The Horn Of Africa States: The Expanding Foreign Footprints – OpEd



The historical European presence of the region continues involving the French,  the Italians and, of course, the British. They are being supplemented by other Europeans from the Nordic parts of Europe, mainly Norway, Sweden and Denmark, who come to the region through NGOs and the armies of humanitarian agencies, the gateway for many countries to enter the region. Other countries from the West with presence in the region include the United States, Japan, Spain and Germany.

Because of the presence of all these countries, it has become easy for the current Arabs to come to the region too, for they would not have come if there were no Americans or British or the French and others in the region. The countries of the East have not been left behind and they have also shown their interest in the region through an extensive presence. They include China, in the main, but also India, Türkiye and Russia, although Türkiye counts itself as a European nation. China, indeed, has established its first major foreign naval base in the region and the same goes for Türkiye after more than nearly two centuries, perhaps.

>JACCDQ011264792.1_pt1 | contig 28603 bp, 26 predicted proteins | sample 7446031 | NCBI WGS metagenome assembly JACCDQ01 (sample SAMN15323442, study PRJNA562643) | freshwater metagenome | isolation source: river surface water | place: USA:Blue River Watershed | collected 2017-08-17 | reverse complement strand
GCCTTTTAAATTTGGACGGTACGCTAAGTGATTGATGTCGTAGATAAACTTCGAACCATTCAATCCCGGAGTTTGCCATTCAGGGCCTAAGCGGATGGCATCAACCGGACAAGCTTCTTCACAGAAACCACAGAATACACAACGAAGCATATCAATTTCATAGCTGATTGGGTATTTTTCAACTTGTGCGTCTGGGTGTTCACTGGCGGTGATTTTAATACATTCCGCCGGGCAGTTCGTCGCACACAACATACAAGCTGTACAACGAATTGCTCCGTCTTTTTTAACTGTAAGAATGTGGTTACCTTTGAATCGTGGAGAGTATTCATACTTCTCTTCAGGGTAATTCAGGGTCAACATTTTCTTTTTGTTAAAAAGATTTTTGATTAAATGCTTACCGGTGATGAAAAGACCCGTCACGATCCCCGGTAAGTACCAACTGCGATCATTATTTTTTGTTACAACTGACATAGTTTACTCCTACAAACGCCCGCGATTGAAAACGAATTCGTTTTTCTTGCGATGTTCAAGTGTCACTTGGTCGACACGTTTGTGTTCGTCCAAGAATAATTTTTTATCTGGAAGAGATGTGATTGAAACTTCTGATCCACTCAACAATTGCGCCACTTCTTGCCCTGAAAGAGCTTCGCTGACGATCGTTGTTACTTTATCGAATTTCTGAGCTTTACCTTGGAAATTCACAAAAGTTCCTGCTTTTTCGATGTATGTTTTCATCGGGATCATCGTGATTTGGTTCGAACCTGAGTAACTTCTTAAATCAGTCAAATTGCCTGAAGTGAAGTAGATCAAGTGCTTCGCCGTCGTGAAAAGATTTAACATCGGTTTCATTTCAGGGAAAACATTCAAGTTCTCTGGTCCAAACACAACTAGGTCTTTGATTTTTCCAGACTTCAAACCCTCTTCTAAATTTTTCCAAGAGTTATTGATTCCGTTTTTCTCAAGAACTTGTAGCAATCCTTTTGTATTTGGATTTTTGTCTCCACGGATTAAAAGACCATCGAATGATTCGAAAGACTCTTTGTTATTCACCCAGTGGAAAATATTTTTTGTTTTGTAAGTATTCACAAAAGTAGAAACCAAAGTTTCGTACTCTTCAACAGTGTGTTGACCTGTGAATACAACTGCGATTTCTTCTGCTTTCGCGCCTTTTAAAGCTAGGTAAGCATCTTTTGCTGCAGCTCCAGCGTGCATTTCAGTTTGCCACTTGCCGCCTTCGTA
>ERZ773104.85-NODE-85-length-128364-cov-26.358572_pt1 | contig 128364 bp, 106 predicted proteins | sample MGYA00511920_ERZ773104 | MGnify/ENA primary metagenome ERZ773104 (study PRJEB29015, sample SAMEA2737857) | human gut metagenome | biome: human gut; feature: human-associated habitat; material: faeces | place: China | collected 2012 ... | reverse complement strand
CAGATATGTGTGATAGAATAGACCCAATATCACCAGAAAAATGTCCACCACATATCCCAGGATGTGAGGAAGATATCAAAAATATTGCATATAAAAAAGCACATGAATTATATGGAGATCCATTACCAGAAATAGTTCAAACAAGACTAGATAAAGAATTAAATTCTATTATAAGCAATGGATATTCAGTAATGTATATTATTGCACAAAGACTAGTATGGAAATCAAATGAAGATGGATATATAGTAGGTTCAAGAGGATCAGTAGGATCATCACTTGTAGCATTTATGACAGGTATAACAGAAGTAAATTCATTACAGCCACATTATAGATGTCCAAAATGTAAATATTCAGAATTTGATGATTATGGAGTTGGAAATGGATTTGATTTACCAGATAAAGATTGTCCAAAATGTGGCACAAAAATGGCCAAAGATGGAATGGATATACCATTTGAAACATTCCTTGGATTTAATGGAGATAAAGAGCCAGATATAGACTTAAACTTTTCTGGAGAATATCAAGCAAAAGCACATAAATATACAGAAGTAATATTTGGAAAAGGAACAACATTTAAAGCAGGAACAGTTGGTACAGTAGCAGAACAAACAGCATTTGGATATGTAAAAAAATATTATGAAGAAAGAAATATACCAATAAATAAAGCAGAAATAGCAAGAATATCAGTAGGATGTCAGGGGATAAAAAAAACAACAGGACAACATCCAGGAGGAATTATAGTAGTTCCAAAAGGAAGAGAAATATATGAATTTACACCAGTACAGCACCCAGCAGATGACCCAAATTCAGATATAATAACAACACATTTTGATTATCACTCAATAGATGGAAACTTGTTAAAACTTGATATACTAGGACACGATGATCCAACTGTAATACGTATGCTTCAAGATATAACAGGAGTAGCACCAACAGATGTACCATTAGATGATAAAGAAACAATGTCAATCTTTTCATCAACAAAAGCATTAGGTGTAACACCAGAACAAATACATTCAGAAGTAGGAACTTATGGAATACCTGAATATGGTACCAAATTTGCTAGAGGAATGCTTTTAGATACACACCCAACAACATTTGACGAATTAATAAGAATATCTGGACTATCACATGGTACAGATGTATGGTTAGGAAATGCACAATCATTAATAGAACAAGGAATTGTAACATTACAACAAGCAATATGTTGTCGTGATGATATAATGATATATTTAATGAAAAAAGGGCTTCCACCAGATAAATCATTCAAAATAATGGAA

Other countries involved in the region from Asia include Iran, Pakistan, Malaysia and the Gulf Arabs – the UAE, Qatar and Saudi Arabia, in the main. Other Arab countries include Yemen, Iraq and Syria whose refuge populations fill up most towns and urban centers throughout the length and breadth of the region. African countries that are involved in the region include Egypt, Kenya, Uganda, and Tanzania, the last three forming the core countries of the East Africa Community. The region and especially troubled Somalia is a source of hard currency for countries like Kenya and Uganda which also keep their militaries busy and away from the governance centers of these countries. Recently the Chief of Staff of Kenya was killed in a suspicious helicopter crash, although nothing came of that.